New College Library

After a quick lunch at the famous Elephant House Café with some of my classmates, the café where J.K. Rowling wrote some of the Harry Potter books, we headed to the New College library. The collections primarily relate to theology (250,000 volumes), though they do have a sizeable collection (90,000) of rare books and manuscripts. There’s a small staff here, as it’s the principle library for the 500-student school of Divinity, with Edinburgh Univeristy’s libraries having a wider variety of items.

The library is spread across three floors, with a special collections and main library floor on one
level, and three floors of stacks below the library. Stack one has the majority of the lending stock. Stack two is mostly periodicals and journals, with a small, locked area for special collections. Stack three has more of the special collections, including a first edition of Calvin, and many non-religious rare books. Each floor has a separate area for the books that have not yet been entered into the Library of Congress classification system. There’s currently a plan in place to renovate the college and the library – currently, there’s no climate control, and the shelves are actually supporting the ceiling, which means rolling stock can’t be put in, which limits the amount of materials that can be stored on-site.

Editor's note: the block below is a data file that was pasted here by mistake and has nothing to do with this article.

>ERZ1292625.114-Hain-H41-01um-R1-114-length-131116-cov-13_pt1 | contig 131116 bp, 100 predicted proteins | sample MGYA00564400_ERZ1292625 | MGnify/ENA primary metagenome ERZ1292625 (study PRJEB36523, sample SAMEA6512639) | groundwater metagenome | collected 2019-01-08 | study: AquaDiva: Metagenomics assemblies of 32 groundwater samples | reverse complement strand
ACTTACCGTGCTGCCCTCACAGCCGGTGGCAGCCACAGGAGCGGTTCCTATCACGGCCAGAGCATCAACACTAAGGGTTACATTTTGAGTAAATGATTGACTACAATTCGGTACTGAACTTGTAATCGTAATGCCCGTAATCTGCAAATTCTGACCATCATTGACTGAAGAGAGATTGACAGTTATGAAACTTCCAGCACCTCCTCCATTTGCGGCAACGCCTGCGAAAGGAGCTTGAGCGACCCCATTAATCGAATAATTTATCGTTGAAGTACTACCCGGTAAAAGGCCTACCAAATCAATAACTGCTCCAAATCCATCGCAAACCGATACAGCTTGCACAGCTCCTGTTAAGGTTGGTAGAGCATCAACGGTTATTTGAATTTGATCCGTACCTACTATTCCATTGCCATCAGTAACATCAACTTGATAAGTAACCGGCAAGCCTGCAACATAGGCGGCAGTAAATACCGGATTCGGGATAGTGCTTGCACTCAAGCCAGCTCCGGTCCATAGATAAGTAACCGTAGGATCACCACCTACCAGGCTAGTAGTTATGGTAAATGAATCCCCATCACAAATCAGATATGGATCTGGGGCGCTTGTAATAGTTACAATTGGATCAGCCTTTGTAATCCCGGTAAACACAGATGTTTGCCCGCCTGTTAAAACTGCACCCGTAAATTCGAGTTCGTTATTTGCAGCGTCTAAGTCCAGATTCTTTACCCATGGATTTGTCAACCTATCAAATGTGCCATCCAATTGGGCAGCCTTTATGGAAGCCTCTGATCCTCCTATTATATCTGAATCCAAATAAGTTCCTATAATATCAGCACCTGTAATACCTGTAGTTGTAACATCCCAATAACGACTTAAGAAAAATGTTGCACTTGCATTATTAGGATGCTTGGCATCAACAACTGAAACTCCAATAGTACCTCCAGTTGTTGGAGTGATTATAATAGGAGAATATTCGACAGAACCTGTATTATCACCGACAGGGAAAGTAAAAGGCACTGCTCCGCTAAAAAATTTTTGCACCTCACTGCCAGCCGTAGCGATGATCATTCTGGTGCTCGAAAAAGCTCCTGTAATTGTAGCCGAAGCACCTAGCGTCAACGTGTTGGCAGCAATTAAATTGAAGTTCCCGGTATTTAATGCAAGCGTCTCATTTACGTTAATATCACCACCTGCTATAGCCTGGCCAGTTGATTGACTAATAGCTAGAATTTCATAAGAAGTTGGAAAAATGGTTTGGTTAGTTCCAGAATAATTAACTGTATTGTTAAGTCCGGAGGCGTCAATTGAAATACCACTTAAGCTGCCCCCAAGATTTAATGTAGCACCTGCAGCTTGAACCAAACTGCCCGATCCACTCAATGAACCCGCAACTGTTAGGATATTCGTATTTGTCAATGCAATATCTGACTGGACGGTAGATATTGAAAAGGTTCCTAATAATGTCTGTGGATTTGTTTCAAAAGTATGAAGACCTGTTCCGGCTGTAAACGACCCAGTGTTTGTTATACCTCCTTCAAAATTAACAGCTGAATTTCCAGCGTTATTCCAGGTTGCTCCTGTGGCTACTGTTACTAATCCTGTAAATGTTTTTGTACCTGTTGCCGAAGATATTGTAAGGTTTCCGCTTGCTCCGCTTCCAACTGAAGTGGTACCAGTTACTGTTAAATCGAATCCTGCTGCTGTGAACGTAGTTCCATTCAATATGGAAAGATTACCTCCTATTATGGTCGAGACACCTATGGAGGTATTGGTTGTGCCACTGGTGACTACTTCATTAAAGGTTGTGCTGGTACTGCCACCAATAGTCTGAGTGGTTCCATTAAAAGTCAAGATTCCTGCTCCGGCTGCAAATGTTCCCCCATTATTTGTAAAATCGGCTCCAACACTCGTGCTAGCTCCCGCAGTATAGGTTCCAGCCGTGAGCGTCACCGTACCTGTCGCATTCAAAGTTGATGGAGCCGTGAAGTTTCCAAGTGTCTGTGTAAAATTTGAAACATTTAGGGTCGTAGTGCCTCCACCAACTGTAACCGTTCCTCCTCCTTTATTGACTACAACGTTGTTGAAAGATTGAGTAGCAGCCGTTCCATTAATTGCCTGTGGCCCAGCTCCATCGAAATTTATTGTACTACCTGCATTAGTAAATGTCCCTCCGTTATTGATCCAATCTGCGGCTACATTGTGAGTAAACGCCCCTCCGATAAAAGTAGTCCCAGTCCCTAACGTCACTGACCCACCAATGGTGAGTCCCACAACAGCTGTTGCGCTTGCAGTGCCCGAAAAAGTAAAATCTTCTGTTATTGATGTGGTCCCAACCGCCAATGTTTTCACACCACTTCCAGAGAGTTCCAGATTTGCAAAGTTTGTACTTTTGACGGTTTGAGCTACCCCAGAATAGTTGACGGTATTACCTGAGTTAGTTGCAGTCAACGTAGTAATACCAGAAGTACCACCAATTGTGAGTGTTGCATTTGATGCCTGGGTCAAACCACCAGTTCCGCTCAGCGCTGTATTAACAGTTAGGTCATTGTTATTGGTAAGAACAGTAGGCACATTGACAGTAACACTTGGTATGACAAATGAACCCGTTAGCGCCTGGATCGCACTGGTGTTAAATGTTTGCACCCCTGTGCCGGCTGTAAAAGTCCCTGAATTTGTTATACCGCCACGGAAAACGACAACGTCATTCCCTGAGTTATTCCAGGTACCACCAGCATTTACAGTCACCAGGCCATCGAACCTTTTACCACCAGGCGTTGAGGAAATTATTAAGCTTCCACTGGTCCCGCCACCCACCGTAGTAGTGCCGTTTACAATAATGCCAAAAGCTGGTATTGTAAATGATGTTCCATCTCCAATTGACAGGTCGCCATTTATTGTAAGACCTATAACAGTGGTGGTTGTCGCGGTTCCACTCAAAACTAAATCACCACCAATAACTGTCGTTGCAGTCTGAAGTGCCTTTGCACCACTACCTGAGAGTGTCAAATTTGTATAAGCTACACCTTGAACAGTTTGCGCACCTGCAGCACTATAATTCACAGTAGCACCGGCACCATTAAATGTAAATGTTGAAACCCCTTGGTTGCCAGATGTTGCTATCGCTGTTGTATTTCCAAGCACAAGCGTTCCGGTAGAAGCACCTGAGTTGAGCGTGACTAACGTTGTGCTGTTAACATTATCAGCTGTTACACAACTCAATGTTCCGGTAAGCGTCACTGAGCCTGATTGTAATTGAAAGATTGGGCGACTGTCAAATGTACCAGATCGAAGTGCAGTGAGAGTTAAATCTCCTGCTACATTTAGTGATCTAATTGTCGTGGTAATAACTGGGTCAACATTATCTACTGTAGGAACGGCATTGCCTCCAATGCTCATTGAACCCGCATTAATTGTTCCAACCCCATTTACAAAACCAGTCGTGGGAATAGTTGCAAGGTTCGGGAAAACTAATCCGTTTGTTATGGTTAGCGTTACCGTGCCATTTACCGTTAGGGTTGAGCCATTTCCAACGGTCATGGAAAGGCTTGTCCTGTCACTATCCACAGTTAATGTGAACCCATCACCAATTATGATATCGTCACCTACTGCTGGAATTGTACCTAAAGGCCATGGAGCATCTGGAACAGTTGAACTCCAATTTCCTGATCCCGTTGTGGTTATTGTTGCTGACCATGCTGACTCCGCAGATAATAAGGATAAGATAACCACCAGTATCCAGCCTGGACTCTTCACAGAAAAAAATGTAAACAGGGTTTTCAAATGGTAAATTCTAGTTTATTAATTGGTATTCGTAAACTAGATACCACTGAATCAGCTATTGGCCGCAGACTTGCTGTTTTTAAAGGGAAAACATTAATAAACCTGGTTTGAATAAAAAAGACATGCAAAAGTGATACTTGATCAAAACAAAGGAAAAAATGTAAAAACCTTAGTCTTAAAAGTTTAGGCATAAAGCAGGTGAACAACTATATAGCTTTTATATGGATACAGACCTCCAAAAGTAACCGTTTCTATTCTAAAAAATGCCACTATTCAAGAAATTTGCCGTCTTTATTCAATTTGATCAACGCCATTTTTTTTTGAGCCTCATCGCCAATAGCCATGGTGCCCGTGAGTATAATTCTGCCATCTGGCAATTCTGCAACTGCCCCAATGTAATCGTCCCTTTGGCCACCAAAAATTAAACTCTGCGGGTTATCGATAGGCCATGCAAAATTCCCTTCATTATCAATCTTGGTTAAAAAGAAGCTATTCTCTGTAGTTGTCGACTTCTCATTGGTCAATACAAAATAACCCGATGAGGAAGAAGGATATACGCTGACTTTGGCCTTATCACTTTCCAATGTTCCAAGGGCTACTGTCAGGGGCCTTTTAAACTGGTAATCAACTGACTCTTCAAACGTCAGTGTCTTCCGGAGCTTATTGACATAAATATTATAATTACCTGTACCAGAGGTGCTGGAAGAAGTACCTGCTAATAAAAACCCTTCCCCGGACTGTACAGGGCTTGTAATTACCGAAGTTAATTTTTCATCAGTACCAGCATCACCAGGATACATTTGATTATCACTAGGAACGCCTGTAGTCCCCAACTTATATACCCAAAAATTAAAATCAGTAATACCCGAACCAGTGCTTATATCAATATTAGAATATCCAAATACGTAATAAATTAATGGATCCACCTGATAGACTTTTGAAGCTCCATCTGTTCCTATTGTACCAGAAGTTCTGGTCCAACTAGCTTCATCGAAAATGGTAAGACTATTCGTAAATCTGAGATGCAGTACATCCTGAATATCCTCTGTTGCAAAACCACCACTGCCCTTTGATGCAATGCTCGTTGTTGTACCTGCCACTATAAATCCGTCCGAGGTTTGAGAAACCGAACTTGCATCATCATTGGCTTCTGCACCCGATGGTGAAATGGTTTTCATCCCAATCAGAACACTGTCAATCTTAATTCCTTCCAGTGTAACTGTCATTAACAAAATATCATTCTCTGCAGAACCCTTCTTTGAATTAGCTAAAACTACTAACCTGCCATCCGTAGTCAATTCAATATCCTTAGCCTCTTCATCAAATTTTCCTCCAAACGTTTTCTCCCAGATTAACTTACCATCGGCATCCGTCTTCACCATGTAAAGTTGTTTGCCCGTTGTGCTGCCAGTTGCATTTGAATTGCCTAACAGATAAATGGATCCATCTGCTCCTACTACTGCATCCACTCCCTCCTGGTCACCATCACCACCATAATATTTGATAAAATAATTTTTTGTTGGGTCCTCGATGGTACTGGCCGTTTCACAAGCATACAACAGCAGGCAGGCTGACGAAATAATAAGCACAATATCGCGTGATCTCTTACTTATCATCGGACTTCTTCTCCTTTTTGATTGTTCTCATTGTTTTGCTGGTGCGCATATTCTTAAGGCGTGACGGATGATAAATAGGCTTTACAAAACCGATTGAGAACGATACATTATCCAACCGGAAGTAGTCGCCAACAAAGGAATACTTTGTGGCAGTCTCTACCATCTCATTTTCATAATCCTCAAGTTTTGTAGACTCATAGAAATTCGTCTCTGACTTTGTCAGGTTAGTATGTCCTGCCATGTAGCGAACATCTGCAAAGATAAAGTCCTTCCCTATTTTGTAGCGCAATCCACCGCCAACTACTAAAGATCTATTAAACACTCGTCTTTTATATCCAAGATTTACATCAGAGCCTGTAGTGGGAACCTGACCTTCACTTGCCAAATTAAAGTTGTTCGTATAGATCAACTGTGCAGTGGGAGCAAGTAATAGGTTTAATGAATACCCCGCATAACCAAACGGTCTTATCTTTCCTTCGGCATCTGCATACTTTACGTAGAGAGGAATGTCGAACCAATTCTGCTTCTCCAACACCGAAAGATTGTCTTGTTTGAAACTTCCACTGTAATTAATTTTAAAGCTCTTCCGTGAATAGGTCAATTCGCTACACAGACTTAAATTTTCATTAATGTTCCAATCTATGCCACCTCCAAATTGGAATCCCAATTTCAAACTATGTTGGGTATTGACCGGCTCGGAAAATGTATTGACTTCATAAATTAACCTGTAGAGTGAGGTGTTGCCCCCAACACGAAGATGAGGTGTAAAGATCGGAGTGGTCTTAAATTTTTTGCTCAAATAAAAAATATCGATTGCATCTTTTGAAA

Group photos credit: Dr Welsh

Durham University Libraries

Our first day in Durham
First, a little history on Durham University: it’s the third oldest university in England, founded in 1832. Henry VIII had tried to start a university in London, but obviously, he didn’t get around to that. Cromwell then tried to issue a charter, but the monarchy and Oxbridge (Oxford and Cambridge) stopped that. Durham Cathedral eventually decided to start a university, and the university was born. It’s a collegiate college, and you have to apply to both the university and the college you want to be in. The first library was in Palace Green, but it eventually outgrew its buildings (with expansions taking place all the way into the 1950s), and what is now the Bryson library became the academic library, with the special collections remaining at Palace Green.

Bryson Library

The first library we went to in Durham was the university’s main academic library. Some of the individual colleges have a library, and there’s the library at Palace Green, but this is the primary one for students to borrow books from and study in. The library is at what is called the “science site” – a secondary location for the university where, as the name suggests, many science programs are headquartered. 

A study area